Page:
When biblical blogging began, it was a loose confederation of bloggers discussing the bible and related things. And then it exploded, both numerically and in terms of interested bystanders. As a consequence, a lot of people started to blog and even if they only did so rarely (or just once in some cases) they changed the landscape of biblioblogging irreversibly.
How? By changing its character and nature. What was once a focused discussion among colleagues became a diffuse collection of hangers-on who had no true life interest in the bible or in its promulgation among the public. Instead, they saw blogging as a means to an end. Whether that end were self promotion or publicity or whatever the consequences of this have resulted only in the fragmentation and dissolution of the community of bloggers.
The high water mark was achieved when blogging first had a session as a subset of the computer aided research section of the SBL which met in Philadelphia many years back. Then, blogging sought, and achieved, its very own section. But that same interest and activity was the death knell of the community. It became so large as to fall over, Eli like, on its chair and broke its neck.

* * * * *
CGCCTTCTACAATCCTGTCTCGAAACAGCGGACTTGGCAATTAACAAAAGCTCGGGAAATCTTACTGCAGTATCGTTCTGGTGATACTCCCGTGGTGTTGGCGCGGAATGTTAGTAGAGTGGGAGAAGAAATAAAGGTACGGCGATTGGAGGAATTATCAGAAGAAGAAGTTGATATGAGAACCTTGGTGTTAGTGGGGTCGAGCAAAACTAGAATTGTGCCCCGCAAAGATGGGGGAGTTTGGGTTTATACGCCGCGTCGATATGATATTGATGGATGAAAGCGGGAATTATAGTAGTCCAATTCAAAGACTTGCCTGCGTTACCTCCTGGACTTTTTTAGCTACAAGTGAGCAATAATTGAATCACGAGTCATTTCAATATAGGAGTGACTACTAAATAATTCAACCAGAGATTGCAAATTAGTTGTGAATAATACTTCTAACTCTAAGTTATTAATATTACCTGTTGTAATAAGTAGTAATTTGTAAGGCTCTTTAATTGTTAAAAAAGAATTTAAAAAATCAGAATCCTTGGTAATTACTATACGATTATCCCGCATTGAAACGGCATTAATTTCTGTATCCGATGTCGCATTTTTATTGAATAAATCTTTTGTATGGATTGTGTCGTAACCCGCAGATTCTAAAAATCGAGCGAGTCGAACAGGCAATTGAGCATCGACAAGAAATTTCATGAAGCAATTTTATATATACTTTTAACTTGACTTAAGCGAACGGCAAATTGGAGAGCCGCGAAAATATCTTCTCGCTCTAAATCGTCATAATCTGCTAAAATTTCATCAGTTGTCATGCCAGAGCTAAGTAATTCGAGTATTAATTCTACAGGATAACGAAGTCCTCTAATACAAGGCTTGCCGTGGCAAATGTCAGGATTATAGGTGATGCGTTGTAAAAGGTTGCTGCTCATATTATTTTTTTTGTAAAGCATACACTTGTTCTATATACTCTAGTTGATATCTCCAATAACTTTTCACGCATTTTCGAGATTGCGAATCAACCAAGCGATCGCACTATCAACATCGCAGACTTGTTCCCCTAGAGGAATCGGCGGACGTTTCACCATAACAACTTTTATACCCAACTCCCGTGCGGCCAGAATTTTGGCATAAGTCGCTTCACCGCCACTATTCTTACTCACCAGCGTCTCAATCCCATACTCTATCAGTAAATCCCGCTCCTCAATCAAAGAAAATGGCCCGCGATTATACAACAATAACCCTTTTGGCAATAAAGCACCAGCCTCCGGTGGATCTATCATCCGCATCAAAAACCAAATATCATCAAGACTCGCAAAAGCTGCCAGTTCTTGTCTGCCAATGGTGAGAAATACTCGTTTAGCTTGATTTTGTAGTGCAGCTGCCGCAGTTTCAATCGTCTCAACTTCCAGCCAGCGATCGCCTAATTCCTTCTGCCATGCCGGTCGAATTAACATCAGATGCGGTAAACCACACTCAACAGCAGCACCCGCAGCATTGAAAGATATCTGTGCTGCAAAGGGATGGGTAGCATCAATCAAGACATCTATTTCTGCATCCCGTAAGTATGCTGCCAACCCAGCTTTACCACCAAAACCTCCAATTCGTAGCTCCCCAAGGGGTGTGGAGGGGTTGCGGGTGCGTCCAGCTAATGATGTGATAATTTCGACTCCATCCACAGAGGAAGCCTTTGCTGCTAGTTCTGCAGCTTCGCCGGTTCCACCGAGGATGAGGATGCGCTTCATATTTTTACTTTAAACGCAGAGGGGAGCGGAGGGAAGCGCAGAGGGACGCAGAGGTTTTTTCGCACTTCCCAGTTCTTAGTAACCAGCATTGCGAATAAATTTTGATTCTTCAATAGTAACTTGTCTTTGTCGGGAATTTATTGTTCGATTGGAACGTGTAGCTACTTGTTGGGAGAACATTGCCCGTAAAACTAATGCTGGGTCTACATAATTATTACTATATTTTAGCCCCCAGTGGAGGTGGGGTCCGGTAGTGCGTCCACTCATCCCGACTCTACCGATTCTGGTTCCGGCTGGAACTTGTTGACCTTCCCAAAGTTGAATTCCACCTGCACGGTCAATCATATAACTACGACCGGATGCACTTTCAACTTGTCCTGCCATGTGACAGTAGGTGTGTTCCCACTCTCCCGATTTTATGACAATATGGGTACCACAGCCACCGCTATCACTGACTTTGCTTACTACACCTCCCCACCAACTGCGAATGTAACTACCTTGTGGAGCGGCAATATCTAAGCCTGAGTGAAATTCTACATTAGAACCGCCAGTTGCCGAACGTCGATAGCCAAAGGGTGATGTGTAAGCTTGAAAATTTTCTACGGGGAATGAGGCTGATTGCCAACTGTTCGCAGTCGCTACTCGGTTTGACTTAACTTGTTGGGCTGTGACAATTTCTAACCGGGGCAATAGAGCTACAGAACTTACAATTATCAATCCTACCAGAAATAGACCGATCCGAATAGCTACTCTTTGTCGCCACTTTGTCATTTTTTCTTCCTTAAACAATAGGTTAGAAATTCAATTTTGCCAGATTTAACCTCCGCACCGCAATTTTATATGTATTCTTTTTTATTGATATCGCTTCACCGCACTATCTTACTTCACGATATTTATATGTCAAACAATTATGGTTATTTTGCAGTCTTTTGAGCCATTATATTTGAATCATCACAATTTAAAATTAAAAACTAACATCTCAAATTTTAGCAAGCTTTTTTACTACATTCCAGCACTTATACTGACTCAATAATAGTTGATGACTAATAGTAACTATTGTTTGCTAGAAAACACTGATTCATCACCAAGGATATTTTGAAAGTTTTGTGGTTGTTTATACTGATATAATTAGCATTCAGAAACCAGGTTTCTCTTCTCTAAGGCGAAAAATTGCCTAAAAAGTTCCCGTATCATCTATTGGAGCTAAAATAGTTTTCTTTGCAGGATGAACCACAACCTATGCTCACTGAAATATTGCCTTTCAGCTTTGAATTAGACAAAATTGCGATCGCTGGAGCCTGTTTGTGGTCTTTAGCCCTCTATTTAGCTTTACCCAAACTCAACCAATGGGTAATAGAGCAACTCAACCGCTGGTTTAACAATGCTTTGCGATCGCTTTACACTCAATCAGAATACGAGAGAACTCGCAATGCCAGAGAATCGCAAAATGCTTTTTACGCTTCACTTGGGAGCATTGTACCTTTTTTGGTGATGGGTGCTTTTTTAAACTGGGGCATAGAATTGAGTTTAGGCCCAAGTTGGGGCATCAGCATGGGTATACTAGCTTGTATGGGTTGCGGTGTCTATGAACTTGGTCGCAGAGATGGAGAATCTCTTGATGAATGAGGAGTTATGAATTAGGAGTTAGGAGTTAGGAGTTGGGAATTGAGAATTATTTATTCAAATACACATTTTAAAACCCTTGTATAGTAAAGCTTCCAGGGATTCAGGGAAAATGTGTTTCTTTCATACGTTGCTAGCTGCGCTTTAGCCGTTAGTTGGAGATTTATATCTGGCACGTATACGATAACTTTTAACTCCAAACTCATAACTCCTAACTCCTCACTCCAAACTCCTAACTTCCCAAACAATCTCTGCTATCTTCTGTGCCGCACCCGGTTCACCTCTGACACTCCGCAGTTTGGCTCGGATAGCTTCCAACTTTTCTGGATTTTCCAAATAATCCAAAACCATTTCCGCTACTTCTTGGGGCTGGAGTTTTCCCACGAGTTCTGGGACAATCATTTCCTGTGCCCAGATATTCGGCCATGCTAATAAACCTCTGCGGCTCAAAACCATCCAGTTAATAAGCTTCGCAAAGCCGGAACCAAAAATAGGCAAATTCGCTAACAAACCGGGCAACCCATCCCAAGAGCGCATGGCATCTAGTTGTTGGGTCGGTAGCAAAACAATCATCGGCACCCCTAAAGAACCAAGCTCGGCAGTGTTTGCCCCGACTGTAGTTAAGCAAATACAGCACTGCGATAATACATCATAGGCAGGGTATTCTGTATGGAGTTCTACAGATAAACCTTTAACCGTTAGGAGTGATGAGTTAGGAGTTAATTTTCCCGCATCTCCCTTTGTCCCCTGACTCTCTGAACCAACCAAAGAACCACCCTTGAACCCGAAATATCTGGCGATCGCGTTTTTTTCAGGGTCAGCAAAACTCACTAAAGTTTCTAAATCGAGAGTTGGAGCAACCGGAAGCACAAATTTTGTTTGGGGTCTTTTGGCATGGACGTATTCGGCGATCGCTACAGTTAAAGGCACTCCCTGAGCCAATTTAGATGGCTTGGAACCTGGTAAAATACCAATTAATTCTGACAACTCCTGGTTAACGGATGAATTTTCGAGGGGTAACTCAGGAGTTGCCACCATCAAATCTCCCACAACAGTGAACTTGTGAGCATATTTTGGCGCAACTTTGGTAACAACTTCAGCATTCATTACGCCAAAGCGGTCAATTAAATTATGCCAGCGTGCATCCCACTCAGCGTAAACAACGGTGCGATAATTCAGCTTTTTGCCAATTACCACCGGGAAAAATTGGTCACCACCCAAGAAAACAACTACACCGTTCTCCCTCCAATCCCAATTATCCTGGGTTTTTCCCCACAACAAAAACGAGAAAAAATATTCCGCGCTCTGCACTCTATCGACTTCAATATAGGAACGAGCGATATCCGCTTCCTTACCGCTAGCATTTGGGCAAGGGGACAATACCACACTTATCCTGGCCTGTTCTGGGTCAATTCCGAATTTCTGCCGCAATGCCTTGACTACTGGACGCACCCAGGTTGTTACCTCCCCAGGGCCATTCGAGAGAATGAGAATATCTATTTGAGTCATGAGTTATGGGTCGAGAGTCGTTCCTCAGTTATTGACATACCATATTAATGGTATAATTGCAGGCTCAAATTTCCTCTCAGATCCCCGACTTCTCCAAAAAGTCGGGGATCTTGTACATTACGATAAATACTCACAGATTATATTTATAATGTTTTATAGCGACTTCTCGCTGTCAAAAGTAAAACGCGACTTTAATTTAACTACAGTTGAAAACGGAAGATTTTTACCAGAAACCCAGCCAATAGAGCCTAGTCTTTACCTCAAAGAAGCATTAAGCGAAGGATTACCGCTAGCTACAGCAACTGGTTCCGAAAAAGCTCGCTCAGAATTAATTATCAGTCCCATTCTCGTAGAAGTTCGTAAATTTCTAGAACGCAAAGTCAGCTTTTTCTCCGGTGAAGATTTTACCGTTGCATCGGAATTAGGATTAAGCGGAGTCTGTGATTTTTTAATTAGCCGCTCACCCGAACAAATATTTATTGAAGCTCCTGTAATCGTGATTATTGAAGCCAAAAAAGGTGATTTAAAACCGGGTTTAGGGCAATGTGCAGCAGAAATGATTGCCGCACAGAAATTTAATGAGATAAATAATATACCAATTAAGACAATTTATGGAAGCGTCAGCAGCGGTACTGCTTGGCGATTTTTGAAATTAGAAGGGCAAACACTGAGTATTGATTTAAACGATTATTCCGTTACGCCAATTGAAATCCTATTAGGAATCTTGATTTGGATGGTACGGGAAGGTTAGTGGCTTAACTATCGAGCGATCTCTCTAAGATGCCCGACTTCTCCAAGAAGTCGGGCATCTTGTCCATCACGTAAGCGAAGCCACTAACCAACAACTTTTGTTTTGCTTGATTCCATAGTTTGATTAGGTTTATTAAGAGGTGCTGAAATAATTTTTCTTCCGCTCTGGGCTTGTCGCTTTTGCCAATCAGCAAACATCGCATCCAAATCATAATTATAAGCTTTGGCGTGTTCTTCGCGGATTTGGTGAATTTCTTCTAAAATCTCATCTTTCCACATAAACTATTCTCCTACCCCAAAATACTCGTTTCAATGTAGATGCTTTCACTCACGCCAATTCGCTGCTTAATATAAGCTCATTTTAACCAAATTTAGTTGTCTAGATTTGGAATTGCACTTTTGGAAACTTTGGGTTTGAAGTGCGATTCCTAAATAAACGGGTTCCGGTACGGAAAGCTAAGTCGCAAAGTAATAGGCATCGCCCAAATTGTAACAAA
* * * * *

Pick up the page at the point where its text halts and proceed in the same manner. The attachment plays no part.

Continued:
Today there are bibliobloggers by the hundreds. And hundreds. Very few widely known and even fewer substantive. Which is fine, quite frankly. People always have been and always should be free not only to blog (0r not) as they wish but to denominate themselves whatever sort of blogger they wish. Or to avoid denominationalism altogether. I have no quarrel with that or them. And I have no regrets nor sorrows at the demise of what was once a close knit community of like-minded (if not always in agreement) proponents of biblical literacy for the wider public. Everything dies.
Biblioblogdom is now different than it used to be. Instead of a community it is now simply a label. In many cases a self-applied one without either understanding of the original purposes and goals of the project or any interest in furthering those purposes.
Biblioblogdom is dead. Long live biblioblogs.